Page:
Lockheed Anticipates Civil Mission Roles for LM-100J

By Woodrow Bellamy III  | July 11, 2014
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[Avionics Today July 11, 2014] Lockheed Martin is anticipating its forthcoming LM-100J aircraft to garner demand for some unique missions, including oil spill clean-ups among other roles. The aerospace and defense manufacturer will also make a major announcement regarding its latest non-military aircraft program at next week's Farnborough International Airshow. 

Photo, courtesy of Lockheed Martin.
In February, Lockheed announced it will be pursuing an amended type certification from the FAA for the LM-100J. The aircraft is a modern version of the L-382J—which was a commercial variant of the C-130J Super Hercules that went out of production in 1992.
Now, the company is ready to re-enter the commercial airframe market, and is working closely with the FAA on a project-specific certification plan, according to Ray Fajay, director of air mobility business development at Lockheed Martin.
"Following the type design update, we envision the LM-100J serving a range of customers as broad as the aircraft’s multi-role capabilities," Fajay said in an interview with Avionics Magazine.  "Growth provisions built into the LM-100J enable it to support a variety of operations that include: oil spill clean-up, oil exploration logistics, mining logistics, aerial firefighting and delivery, humanitarian relief and aerial spray for oil spill response."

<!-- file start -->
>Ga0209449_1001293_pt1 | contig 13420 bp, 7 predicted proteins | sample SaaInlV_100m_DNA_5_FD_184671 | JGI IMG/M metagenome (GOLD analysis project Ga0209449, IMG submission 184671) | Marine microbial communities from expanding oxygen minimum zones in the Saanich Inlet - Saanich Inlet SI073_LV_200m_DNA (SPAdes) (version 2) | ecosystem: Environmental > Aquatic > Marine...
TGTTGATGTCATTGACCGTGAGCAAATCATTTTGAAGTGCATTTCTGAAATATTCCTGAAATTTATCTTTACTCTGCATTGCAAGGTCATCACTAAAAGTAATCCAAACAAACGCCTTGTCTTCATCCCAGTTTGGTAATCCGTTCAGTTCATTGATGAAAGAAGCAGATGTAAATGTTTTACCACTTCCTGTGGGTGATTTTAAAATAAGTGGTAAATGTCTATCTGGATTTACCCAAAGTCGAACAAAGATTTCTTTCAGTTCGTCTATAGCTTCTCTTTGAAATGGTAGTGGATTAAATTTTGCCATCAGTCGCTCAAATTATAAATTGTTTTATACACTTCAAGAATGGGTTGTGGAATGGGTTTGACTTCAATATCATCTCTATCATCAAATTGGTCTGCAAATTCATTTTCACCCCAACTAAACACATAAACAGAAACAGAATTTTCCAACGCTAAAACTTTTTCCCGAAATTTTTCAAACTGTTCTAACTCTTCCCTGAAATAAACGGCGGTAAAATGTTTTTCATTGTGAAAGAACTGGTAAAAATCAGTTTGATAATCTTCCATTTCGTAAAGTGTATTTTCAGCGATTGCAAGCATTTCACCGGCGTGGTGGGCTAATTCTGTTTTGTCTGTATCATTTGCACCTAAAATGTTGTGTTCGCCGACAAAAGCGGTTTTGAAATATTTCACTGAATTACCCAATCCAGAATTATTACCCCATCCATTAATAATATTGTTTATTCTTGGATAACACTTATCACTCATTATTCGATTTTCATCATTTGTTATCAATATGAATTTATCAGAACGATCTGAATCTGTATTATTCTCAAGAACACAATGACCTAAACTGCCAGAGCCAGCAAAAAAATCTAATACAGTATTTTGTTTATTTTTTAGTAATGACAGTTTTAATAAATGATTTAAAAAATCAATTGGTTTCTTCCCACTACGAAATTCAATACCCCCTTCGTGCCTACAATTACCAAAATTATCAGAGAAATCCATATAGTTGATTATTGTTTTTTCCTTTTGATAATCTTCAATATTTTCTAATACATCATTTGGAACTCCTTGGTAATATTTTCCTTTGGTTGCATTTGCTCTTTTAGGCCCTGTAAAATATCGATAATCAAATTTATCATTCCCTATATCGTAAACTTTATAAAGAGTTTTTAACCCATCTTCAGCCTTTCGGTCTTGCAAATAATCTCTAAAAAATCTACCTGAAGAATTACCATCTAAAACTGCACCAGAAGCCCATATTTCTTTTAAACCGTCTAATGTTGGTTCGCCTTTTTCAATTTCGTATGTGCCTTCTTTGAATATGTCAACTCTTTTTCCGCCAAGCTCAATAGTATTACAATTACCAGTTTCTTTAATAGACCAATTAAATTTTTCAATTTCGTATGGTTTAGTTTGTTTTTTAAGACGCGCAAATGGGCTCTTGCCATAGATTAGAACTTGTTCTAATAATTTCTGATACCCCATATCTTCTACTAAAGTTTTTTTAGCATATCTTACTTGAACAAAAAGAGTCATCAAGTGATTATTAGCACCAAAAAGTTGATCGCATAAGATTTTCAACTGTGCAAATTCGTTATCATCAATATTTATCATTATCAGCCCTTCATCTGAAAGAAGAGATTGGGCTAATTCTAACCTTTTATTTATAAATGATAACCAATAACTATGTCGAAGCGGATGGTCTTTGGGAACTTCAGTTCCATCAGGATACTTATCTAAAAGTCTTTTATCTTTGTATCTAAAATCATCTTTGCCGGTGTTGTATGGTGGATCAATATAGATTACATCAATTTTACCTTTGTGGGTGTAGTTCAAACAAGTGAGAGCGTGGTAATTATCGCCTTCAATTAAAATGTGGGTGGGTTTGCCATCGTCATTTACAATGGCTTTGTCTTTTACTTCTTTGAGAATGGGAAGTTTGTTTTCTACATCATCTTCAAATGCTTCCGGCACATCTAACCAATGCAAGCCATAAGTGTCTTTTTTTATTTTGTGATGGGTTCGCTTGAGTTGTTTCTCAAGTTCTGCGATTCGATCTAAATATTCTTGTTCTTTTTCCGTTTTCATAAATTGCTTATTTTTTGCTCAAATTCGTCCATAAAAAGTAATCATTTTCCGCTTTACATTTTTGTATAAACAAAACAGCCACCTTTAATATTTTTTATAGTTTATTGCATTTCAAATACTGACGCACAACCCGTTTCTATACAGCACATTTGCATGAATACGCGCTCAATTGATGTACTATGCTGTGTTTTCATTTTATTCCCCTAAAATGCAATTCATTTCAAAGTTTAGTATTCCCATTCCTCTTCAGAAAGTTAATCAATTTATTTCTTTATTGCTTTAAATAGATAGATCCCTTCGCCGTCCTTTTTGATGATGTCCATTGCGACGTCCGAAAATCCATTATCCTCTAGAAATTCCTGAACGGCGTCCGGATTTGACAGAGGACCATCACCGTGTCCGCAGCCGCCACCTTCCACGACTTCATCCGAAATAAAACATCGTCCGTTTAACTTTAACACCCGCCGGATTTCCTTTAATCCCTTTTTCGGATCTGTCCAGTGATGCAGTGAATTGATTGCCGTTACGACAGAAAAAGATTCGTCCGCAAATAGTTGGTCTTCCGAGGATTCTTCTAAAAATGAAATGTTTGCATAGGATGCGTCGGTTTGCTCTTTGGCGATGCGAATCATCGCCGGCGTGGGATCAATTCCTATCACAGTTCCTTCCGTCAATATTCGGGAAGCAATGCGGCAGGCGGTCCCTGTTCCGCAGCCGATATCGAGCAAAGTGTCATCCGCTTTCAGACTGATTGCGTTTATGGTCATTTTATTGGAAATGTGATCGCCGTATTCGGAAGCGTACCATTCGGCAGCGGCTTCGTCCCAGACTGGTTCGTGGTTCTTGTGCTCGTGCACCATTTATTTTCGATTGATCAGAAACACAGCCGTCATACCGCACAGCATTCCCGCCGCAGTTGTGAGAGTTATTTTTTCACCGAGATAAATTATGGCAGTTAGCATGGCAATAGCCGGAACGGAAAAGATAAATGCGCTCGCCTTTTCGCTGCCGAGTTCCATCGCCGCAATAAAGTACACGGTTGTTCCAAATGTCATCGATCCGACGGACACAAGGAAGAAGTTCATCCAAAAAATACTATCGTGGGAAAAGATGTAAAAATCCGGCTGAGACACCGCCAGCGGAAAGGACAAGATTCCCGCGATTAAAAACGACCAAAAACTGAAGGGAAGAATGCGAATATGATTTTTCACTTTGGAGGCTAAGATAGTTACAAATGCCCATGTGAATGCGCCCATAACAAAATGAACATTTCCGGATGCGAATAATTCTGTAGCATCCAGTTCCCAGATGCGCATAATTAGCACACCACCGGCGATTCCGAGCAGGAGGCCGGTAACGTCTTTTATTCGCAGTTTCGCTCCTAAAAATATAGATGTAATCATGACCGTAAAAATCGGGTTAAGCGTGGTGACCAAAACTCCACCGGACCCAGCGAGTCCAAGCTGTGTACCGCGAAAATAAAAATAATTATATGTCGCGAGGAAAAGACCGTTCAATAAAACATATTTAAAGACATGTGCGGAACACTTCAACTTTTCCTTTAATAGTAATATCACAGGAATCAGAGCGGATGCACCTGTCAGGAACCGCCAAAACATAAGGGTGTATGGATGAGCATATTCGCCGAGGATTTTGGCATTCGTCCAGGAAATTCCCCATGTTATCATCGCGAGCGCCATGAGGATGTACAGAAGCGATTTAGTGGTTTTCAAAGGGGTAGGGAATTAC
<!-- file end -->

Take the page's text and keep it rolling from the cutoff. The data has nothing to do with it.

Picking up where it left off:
According to Fajay, the military components and capabilities of the C-130J "are removed for this civil variant." If Lockheed keeps the latest glass cockpit avionics setup from the C-130 for the LM-100J, it will feature flight management systems, displays, autopilot, weather radar, and a Traffic Alert Collision Avoidance System (TCAS) from Rockwell Collins
The LM-100J will also be in the "stretched" configuration of the C-130J with a cargo floor measuring 55 feet in total length. That could lead to the most demand for the aircraft coming from air cargo operators, Fajay said. 
"We anticipate the demand for the LM-100J to exist in the air cargo market," said Fajay. "The LM-100J is designed to support - with minimal material handling equipment — rapid on-load and off-load of cargo at truck-bed height."

Lockheed expects flight testing of the LM-100J to begin in 2017, followed by entry into service in early 2018.  

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